Every year during December I post entries which are more Christmas in Books than Clothes in Books, and kind readers say it puts them in a seasonal mood.
This year we may need this more than ever, and they will continue through to some New Year entries in January.
And if you have a favourite Christmas book or scene you’d like to see featured – please let me know
This one isn’t the most cheerful, but maybe will make us think that things could be worse
the book: The Rack by AE Ellis
The approach of Christmas became evident in the initiation of extensive preparations at Les Alpes. Private patients took their meals at different times from the students, but it had been decided that at the special dinner to be served on Christmas Eve everyone would eat together. All the separate tables were to be placed end-to-end in a gigantic horse-shoe; private patients, nurses and staff would be seated at one half, the students at the other. Then it was announced that the dinner was to be followed by a fancy dress ball, and everyone who was going to attend was requested to busy himself or herself with the preparation of a costume. Private patients telephoned a local costumier: the students set to work with needle and cotton, ransacked the attics and store-rooms of the sanatorium for old curtains and worn-out, discarded linen.
A great Christmas tree was erected in the salle à manger, and stars, crescents and lanterns decorated the lofty ceiling. Individual rooms reflected the taste and temperament (and often the state of health) of their occupants. In some the walls disappeared under a mass of improvised decorations; in others the owners had arranged elaborately dressed trees or crèches; in most was greater or lesser evidence of festivity. But here and and there was a room which—like an extinct star still fixed within its radiant galaxy—lacked even the addition of a single candle or Christmas card to mitigate the austerity of its habitual appearance.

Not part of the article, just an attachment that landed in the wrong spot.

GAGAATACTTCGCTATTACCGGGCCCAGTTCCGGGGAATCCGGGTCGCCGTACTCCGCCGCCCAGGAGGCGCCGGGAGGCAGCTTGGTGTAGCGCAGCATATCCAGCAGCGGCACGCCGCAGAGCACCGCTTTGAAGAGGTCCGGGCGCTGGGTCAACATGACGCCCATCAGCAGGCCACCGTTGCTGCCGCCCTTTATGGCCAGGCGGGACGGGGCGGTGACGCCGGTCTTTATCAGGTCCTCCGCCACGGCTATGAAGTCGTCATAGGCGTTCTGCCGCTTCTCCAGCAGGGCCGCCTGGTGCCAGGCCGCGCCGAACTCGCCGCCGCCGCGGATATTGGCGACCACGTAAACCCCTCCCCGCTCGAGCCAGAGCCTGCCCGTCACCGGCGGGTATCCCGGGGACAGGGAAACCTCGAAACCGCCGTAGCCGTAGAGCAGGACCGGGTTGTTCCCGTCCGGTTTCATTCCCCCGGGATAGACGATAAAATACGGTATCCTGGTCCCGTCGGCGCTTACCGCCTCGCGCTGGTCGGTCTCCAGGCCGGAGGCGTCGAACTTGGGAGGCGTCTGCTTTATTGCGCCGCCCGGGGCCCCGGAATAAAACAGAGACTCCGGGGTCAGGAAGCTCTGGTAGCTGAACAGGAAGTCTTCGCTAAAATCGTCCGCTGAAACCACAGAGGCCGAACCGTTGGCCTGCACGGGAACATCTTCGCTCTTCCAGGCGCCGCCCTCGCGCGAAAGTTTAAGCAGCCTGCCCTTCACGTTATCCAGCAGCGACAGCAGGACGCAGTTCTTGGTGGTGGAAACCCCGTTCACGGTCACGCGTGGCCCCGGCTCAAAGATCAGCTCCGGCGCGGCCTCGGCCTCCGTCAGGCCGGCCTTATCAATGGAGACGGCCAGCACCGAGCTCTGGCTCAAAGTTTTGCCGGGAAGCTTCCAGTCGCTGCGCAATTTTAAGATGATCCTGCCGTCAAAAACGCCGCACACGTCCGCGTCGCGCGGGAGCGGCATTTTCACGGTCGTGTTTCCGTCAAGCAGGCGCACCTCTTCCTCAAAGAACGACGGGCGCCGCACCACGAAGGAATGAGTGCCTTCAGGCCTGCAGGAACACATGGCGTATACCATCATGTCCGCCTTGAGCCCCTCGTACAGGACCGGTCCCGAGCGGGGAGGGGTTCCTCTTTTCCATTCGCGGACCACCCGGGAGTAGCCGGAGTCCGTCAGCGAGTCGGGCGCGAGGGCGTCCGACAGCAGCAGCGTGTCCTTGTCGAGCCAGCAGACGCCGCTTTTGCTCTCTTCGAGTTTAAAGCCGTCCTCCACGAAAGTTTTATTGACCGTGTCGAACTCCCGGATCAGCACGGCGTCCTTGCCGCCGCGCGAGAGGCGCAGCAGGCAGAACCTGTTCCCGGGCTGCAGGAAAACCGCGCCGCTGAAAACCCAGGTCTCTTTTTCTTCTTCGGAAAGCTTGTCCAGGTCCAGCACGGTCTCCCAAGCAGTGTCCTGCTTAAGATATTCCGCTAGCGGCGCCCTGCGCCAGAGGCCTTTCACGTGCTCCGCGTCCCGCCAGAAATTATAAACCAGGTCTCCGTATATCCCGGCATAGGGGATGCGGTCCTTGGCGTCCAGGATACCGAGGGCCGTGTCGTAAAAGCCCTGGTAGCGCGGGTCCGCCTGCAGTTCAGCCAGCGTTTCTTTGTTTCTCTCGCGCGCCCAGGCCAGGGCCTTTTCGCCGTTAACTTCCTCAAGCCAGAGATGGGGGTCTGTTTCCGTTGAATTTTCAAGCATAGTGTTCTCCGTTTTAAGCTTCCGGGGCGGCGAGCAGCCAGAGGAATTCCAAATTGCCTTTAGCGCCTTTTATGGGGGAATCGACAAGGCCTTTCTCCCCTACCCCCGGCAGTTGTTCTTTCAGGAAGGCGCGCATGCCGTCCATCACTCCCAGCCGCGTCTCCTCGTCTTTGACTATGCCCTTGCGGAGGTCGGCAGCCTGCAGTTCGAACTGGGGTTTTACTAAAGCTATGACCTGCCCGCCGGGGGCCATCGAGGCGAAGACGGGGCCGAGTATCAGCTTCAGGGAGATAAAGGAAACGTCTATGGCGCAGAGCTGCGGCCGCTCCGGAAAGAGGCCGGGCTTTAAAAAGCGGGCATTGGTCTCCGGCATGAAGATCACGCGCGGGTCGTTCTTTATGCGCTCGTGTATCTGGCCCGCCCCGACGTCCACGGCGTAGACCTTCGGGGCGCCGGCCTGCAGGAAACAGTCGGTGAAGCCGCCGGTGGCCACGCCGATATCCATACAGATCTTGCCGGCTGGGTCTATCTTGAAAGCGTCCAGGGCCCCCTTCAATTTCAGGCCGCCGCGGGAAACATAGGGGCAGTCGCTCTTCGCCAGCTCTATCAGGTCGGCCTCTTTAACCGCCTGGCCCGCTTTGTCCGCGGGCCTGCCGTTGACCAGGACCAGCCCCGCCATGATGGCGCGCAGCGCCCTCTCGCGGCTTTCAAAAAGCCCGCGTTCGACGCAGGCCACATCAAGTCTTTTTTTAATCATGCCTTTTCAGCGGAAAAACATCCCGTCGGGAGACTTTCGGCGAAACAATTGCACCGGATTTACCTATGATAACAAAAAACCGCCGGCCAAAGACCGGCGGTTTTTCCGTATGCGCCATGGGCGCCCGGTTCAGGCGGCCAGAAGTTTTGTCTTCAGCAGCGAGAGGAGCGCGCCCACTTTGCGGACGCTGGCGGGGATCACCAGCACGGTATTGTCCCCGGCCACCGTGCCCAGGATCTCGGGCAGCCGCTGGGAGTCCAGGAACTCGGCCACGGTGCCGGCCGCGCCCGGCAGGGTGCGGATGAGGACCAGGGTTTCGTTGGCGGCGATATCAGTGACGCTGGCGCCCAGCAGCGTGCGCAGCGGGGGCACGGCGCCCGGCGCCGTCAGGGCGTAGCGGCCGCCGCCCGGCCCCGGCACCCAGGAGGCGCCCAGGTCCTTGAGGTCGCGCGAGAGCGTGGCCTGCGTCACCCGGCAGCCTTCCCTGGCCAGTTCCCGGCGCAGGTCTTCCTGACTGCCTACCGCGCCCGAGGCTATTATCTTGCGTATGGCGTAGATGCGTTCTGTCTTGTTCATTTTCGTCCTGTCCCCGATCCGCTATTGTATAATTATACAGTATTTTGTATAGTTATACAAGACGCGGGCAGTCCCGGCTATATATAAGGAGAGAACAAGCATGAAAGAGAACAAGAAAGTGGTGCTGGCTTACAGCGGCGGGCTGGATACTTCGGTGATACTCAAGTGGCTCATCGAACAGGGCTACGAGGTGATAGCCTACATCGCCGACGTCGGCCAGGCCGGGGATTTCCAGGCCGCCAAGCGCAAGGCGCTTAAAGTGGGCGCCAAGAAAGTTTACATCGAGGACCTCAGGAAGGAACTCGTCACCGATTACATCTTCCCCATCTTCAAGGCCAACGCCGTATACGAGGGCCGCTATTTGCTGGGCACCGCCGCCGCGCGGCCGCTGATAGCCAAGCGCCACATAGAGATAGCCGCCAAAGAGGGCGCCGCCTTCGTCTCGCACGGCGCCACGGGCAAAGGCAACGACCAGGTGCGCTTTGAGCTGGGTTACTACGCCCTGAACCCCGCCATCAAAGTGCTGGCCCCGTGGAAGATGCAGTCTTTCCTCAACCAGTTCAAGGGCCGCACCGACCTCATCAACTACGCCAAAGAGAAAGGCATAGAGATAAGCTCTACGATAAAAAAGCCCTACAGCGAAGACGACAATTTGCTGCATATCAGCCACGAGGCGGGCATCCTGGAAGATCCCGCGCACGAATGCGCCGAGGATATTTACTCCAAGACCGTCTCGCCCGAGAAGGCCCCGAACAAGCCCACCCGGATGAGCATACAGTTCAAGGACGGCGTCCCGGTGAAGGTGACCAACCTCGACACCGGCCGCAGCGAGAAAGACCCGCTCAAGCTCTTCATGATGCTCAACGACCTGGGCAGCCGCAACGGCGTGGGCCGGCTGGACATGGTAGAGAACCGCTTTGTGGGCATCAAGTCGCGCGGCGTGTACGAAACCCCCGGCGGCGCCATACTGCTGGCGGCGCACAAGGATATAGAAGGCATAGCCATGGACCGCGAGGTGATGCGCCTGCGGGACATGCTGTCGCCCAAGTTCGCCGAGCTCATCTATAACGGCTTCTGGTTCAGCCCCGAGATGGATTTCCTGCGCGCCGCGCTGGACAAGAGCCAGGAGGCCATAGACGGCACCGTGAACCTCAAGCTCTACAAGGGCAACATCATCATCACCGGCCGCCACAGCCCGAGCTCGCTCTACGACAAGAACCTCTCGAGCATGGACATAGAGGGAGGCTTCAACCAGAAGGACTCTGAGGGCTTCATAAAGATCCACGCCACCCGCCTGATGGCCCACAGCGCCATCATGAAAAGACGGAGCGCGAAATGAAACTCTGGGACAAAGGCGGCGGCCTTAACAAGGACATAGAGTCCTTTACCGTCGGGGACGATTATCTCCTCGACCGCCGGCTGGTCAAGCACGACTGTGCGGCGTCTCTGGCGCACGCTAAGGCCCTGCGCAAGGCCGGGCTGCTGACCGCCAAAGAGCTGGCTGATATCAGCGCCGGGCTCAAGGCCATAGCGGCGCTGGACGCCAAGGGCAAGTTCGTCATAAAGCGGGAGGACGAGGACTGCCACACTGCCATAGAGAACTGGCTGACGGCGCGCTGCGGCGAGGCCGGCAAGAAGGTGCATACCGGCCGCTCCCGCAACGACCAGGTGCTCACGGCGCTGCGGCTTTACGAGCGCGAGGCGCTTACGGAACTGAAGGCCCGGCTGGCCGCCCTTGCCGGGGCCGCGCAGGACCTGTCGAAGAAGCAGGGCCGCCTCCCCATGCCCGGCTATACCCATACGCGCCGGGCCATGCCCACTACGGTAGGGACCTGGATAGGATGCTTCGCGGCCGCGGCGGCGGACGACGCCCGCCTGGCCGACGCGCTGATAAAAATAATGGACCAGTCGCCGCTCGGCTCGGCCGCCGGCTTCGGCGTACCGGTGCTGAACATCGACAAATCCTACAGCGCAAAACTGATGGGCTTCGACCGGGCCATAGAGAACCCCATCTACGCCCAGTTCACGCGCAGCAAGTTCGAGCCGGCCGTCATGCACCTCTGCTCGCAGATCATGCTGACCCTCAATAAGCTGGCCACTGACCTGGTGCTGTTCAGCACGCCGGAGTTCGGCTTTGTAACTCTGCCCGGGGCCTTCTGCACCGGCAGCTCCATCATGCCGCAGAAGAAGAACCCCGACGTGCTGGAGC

The costume varied in ingenuity. Kubahskoi made a passable mandarin, John MacAllister an impressive chef de gare. (He had engaged the co-operation of the stationmaster of Brisset.) Angus Gray had gallantly sacrificed his great moustaches to the accomplishment of a change of sex. David Bean had covered his face with burnt cork and had suspended brass curtain rings from his ears. His body was draped in a sheet; a carving knife hung about his waist. With unerring taste and technique he had affiliated himself to the D.P.s of every improvised fancy dress ball, that roving, ubiquitous band of gipsies cum sheiks cum pirates cum hunters cum dustmen. John Cotterell, crushed at last by the accumulated weight of his own ingenuity, tore up all his intricate designs, and, to the scandal of the sanatorium, wore nothing more than a set of Sœur Jeanne’s underwear and a top hat.
comments: A couple of years ago I read a lot of books about the sanatoriums (sanatoria?) where people were sent if they had TB, consumption, right up to the time that the disease became treatable in the late 1940s and 1950s. This treatment was mind-boggling to modern eyes: people were removed from home and family and put in special hospitals where they were exposed to fresh air, and told not to move too much (roughly speaking). It is very hard to obtain any reassurance that this did any good whatsoever, but it made people’s lives a misery. TB was a killer anyway, and was very easily spread to others, which was part of the justification. The books were universally fascinating, in a worrying and quite upsetting way. They ranged from The Magic Mountain by Thomas Mann (perhaps the first and most iconic work of sanatorium-lit) to Gwen Grant’s children’s book, Knock and Wait, which I presume is a lightly-fictionalized memoir. (TB is never mentioned – anaemia is, which seems less likely). Betty MacDonald’s The Plague and I featured, and Linda Grant’s then-new novel Dark Circle was my kicking-off point. As ever, other people shared my fascination and made more suggestions, and one question was why I hadn’t written about this one, The Rack by AE Ellis, as it was an acknowledged classic of the genre.